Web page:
To Hayek, ideas were primary, his view was that only “ideas have consequences.” But, of course, Hayek was fully aware that the ideas of consequence through much of the 20th century were the horrific ideas of fascism, communism, and progressivism. Hayek certainly realized that someone would have to go beyond the war of ideas and struggle to make good policy, good politics. Hayek’s caution was that we not rush too quickly into the political wars. But he wrote in the early post-WWII era, when the Depression and WWII had convinced many that government was an effective and moral force for advancing the public interest. In that era there was little literature on economic freedom, and the little that did exist (largely the work of the Austrian economists) was little known. Thus, Hayek emphasized restoring and expanding the ideas of liberty. (For similar reasons, he created the Mont Pélerin Society, an intellectual redoubt to preserve liberal ideals and ideas in the coming Dark Ages.) In that era, his focus on ideas rather than action, on rebuilding the intellectual arsenal of liberty first, was appropriate. Charging statist Panzer divisions with market-liberal rifle platoons would have been suicidal.
But that was then – this is now. Hayek’s arguments for avoiding politics have weakened as the failures of collectivist, utopian planning have become painfully evident. What’s more, Hayek’s push to restock the arsenals of liberty was more successful than he could have imagined. Today, market liberal ideas are far more widely known and accepted than in the mid-20th century, and people are more receptive to economic liberalization policies. That’s why it is past time to engage the political struggle, to seek now to implement market-liberal policies. To argue otherwise, to argue that we need only win the war of ideas, is naïve. Intellectuals, after all, reap their rewards, not through wealth but through recognition. Unfortunately, this fosters a disdain for market entrepreneurs. Thus, the intellectual class has no reason to accept economic liberal views; to do so would threaten its economic and psychological self-interest.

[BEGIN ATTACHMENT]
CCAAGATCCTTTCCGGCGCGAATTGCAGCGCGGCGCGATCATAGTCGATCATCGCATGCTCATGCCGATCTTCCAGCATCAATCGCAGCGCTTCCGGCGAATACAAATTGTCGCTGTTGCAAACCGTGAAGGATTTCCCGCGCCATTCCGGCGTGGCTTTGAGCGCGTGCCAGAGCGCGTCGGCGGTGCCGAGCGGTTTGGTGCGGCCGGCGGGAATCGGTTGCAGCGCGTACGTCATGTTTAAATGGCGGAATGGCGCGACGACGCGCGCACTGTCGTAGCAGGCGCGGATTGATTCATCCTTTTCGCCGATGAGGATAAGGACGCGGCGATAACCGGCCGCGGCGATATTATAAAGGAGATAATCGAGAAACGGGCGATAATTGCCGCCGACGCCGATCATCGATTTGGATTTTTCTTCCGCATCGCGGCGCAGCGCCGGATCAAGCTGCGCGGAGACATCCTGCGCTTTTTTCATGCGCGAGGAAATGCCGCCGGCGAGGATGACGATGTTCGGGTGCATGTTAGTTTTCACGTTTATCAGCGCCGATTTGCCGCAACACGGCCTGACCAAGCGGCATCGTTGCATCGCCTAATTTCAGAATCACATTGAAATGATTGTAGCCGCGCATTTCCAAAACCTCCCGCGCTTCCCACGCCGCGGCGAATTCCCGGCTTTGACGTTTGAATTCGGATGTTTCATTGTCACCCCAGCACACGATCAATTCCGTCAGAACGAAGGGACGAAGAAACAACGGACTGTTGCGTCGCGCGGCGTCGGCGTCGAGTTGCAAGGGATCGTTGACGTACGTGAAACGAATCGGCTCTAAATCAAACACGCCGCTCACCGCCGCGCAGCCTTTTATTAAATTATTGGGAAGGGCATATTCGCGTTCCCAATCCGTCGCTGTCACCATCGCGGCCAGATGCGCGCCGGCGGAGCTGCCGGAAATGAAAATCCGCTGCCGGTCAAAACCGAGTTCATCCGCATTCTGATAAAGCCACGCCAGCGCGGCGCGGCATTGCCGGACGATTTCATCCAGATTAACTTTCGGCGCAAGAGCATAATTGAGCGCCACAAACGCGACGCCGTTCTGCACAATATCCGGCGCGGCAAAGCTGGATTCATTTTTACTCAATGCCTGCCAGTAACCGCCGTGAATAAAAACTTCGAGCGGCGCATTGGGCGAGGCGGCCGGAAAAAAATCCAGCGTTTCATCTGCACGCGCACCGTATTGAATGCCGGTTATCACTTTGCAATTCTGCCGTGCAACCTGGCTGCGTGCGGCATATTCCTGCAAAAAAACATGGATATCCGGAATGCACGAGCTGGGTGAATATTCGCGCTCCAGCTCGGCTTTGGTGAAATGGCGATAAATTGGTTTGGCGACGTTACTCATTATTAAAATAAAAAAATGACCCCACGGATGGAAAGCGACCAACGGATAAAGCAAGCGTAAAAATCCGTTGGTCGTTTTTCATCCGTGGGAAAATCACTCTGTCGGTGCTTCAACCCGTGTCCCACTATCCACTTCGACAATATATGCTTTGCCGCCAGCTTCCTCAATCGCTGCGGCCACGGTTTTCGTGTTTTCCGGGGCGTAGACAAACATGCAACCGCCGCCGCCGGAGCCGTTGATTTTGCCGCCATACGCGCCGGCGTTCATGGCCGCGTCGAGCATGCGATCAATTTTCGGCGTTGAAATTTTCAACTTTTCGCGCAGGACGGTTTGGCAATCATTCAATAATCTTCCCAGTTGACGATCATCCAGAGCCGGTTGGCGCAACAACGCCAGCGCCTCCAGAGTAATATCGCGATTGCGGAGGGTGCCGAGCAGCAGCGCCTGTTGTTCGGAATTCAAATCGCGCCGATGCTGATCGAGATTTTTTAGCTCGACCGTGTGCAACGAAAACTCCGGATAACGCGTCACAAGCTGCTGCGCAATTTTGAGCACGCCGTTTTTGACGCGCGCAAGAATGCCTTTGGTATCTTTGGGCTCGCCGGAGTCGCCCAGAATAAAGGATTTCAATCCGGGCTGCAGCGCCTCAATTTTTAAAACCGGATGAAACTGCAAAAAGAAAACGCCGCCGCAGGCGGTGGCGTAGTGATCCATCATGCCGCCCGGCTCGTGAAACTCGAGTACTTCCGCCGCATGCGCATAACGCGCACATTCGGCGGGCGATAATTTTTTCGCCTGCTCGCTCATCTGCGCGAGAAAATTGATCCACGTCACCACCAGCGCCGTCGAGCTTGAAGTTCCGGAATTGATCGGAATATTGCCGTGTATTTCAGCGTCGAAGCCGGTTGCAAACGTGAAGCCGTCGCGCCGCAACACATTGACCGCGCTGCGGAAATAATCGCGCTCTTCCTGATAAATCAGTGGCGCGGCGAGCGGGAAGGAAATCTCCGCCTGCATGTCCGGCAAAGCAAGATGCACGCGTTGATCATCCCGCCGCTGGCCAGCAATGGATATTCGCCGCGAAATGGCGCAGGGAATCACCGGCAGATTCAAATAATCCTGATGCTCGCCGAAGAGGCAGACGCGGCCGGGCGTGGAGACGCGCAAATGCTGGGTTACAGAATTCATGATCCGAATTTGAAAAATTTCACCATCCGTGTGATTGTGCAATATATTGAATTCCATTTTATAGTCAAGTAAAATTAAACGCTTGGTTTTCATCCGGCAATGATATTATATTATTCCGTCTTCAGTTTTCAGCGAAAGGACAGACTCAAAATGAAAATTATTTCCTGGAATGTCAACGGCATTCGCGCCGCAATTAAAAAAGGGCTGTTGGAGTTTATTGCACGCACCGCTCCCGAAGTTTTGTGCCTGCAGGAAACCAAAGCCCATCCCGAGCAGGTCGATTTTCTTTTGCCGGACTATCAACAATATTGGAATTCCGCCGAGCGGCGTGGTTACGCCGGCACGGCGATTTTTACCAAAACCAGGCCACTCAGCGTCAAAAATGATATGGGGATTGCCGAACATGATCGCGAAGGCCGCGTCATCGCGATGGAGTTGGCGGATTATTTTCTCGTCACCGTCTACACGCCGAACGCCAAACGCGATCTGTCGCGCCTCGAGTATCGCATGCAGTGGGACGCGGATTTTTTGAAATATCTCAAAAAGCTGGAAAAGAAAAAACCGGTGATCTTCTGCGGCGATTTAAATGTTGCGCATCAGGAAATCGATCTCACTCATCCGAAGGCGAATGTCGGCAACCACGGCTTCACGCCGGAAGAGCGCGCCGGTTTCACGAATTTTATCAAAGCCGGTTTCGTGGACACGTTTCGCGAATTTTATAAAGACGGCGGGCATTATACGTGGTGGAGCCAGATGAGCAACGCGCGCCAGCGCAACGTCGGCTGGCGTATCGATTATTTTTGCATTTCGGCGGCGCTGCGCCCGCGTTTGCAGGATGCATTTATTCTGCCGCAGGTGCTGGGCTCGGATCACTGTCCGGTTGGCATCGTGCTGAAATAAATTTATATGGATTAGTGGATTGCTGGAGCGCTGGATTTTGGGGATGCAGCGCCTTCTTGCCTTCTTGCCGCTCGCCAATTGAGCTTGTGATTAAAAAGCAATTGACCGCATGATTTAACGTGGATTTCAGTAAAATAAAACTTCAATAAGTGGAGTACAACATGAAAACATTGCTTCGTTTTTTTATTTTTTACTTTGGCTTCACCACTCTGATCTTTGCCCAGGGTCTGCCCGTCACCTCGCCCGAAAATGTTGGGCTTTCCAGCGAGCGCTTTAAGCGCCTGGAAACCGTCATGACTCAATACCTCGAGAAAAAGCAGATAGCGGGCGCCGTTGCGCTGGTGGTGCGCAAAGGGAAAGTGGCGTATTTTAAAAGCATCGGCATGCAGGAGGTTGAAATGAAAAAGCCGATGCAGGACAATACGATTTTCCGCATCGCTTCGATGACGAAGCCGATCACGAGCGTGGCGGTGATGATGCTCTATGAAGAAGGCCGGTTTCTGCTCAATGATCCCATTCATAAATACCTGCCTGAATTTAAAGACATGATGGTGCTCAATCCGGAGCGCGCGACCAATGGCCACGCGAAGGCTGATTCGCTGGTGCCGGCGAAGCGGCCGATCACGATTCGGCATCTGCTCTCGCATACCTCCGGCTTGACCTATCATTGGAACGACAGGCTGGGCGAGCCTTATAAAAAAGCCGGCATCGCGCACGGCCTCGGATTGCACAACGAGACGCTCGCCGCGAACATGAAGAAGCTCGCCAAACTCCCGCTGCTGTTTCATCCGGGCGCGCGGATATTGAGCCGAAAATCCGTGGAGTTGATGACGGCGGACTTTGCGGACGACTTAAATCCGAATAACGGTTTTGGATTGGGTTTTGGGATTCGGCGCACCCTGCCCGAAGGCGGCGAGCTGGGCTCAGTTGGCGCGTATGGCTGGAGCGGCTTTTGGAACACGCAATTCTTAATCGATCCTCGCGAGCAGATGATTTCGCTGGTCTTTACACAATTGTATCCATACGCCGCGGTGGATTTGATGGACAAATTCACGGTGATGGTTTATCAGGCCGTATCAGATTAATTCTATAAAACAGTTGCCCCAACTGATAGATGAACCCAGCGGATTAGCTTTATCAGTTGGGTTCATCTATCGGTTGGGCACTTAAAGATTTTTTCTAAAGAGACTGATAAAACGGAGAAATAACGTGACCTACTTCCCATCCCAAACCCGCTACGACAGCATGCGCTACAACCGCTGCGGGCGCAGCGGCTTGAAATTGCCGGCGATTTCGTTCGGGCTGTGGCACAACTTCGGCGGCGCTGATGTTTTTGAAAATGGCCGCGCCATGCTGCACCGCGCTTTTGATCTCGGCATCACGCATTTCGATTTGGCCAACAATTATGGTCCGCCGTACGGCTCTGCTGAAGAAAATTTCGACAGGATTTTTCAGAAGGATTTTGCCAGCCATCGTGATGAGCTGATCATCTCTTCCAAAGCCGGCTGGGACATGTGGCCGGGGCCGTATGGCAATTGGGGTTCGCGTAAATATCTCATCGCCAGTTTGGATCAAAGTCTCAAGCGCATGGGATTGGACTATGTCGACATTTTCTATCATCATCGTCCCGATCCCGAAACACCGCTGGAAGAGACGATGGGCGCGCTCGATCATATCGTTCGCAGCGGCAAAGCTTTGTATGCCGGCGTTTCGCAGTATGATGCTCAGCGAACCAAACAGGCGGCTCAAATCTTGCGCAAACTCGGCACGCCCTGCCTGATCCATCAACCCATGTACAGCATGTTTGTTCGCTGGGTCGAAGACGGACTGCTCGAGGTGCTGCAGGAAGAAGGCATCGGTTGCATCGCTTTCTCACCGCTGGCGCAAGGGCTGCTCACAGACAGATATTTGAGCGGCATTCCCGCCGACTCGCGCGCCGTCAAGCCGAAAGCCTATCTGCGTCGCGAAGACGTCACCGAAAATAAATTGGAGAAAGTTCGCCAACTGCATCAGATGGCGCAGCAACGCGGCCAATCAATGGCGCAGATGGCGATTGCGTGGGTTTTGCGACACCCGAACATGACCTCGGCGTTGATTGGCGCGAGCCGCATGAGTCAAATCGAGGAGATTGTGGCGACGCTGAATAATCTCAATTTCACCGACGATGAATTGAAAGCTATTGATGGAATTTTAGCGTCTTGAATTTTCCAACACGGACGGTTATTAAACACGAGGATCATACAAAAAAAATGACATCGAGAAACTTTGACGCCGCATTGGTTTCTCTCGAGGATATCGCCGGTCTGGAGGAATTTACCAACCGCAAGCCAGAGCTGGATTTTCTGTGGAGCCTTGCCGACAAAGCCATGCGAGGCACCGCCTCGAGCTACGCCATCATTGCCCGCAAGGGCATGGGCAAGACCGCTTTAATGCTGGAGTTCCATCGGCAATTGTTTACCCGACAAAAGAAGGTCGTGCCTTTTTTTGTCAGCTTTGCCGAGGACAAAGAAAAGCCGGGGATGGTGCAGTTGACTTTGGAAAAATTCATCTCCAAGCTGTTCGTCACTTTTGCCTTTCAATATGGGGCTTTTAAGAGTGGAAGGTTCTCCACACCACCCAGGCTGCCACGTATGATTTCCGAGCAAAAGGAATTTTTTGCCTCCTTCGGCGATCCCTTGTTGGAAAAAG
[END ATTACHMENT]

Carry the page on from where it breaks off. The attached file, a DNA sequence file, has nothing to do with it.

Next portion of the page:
Instead of trying to persuade leftwing intellectuals, we should learn from what has made leftwing activists so successful. Left-of-center groups typically conduct the whole vertical array of activities linking the world of ideas to that of politics. They host conferences and write papers, market aggressively their ideas, reach out for policy reform allies, and then seek through creative means to advance (via regulation, legislation or litigation) their reform agenda. Free market groups, in contrast, tend toward a more horizontal structure, specializing in one stage of the policy process (as think tanks, litigation groups or advocacy groups). The difficulty is finding eager, capable groups to undertake the next stage of the policy process.